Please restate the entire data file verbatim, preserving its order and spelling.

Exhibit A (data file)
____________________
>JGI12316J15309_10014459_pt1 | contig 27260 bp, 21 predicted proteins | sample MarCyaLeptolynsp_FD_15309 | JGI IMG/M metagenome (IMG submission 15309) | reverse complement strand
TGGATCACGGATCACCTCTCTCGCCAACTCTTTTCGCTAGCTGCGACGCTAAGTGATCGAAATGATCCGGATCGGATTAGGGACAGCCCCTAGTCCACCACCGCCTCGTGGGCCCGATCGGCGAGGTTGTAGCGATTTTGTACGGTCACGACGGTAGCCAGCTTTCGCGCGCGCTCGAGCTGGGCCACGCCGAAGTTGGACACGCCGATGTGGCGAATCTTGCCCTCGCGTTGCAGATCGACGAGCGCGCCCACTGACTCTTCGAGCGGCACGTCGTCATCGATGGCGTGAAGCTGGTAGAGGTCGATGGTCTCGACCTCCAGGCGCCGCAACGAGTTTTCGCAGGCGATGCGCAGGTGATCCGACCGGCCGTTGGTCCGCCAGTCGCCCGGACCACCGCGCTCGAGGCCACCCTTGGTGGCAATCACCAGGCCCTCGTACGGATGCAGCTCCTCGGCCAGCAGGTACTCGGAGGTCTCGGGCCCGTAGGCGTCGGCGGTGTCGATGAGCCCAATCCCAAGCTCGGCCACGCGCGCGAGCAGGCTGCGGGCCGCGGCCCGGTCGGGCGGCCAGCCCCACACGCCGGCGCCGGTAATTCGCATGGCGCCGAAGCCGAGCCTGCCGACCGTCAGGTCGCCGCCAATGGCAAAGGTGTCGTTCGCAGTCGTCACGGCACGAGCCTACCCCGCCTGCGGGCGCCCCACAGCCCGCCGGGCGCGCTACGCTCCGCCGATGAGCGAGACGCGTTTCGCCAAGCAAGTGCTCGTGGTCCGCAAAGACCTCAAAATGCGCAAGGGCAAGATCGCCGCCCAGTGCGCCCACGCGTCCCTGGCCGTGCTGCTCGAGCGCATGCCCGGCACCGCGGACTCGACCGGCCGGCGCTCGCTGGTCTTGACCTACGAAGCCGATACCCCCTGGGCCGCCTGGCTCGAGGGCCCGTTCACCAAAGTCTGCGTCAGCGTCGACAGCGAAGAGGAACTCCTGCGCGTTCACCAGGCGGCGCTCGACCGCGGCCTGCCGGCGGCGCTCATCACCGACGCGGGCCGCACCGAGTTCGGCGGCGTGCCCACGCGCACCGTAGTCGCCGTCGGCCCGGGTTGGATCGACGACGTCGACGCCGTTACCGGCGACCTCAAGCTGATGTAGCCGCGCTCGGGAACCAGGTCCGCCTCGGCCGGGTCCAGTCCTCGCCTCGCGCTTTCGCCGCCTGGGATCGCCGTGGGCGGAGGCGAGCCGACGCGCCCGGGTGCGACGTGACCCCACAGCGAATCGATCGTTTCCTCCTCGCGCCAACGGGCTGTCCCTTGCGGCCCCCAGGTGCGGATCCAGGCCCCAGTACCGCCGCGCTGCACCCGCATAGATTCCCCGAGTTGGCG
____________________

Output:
>JGI12316J15309_10014459_pt1 | contig 27260 bp, 21 predicted proteins | sample MarCyaLeptolynsp_FD_15309 | JGI IMG/M metagenome (IMG submission 15309) | reverse complement strand
TGGATCACGGATCACCTCTCTCGCCAACTCTTTTCGCTAGCTGCGACGCTAAGTGATCGAAATGATCCGGATCGGATTAGGGACAGCCCCTAGTCCACCACCGCCTCGTGGGCCCGATCGGCGAGGTTGTAGCGATTTTGTACGGTCACGACGGTAGCCAGCTTTCGCGCGCGCTCGAGCTGGGCCACGCCGAAGTTGGACACGCCGATGTGGCGAATCTTGCCCTCGCGTTGCAGATCGACGAGCGCGCCCACTGACTCTTCGAGCGGCACGTCGTCATCGATGGCGTGAAGCTGGTAGAGGTCGATGGTCTCGACCTCCAGGCGCCGCAACGAGTTTTCGCAGGCGATGCGCAGGTGATCCGACCGGCCGTTGGTCCGCCAGTCGCCCGGACCACCGCGCTCGAGGCCACCCTTGGTGGCAATCACCAGGCCCTCGTACGGATGCAGCTCCTCGGCCAGCAGGTACTCGGAGGTCTCGGGCCCGTAGGCGTCGGCGGTGTCGATGAGCCCAATCCCAAGCTCGGCCACGCGCGCGAGCAGGCTGCGGGCCGCGGCCCGGTCGGGCGGCCAGCCCCACACGCCGGCGCCGGTAATTCGCATGGCGCCGAAGCCGAGCCTGCCGACCGTCAGGTCGCCGCCAATGGCAAAGGTGTCGTTCGCAGTCGTCACGGCACGAGCCTACCCCGCCTGCGGGCGCCCCACAGCCCGCCGGGCGCGCTACGCTCCGCCGATGAGCGAGACGCGTTTCGCCAAGCAAGTGCTCGTGGTCCGCAAAGACCTCAAAATGCGCAAGGGCAAGATCGCCGCCCAGTGCGCCCACGCGTCCCTGGCCGTGCTGCTCGAGCGCATGCCCGGCACCGCGGACTCGACCGGCCGGCGCTCGCTGGTCTTGACCTACGAAGCCGATACCCCCTGGGCCGCCTGGCTCGAGGGCCCGTTCACCAAAGTCTGCGTCAGCGTCGACAGCGAAGAGGAACTCCTGCGCGTTCACCAGGCGGCGCTCGACCGCGGCCTGCCGGCGGCGCTCATCACCGACGCGGGCCGCACCGAGTTCGGCGGCGTGCCCACGCGCACCGTAGTCGCCGTCGGCCCGGGTTGGATCGACGACGTCGACGCCGTTACCGGCGACCTCAAGCTGATGTAGCCGCGCTCGGGAACCAGGTCCGCCTCGGCCGGGTCCAGTCCTCGCCTCGCGCTTTCGCCGCCTGGGATCGCCGTGGGCGGAGGCGAGCCGACGCGCCCGGGTGCGACGTGACCCCACAGCGAATCGATCGTTTCCTCCTCGCGCCAACGGGCTGTCCCTTGCGGCCCCCAGGTGCGGATCCAGGCCCCAGTACCGCCGCGCTGCACCCGCATAGATTCCCCGAGTTGGCG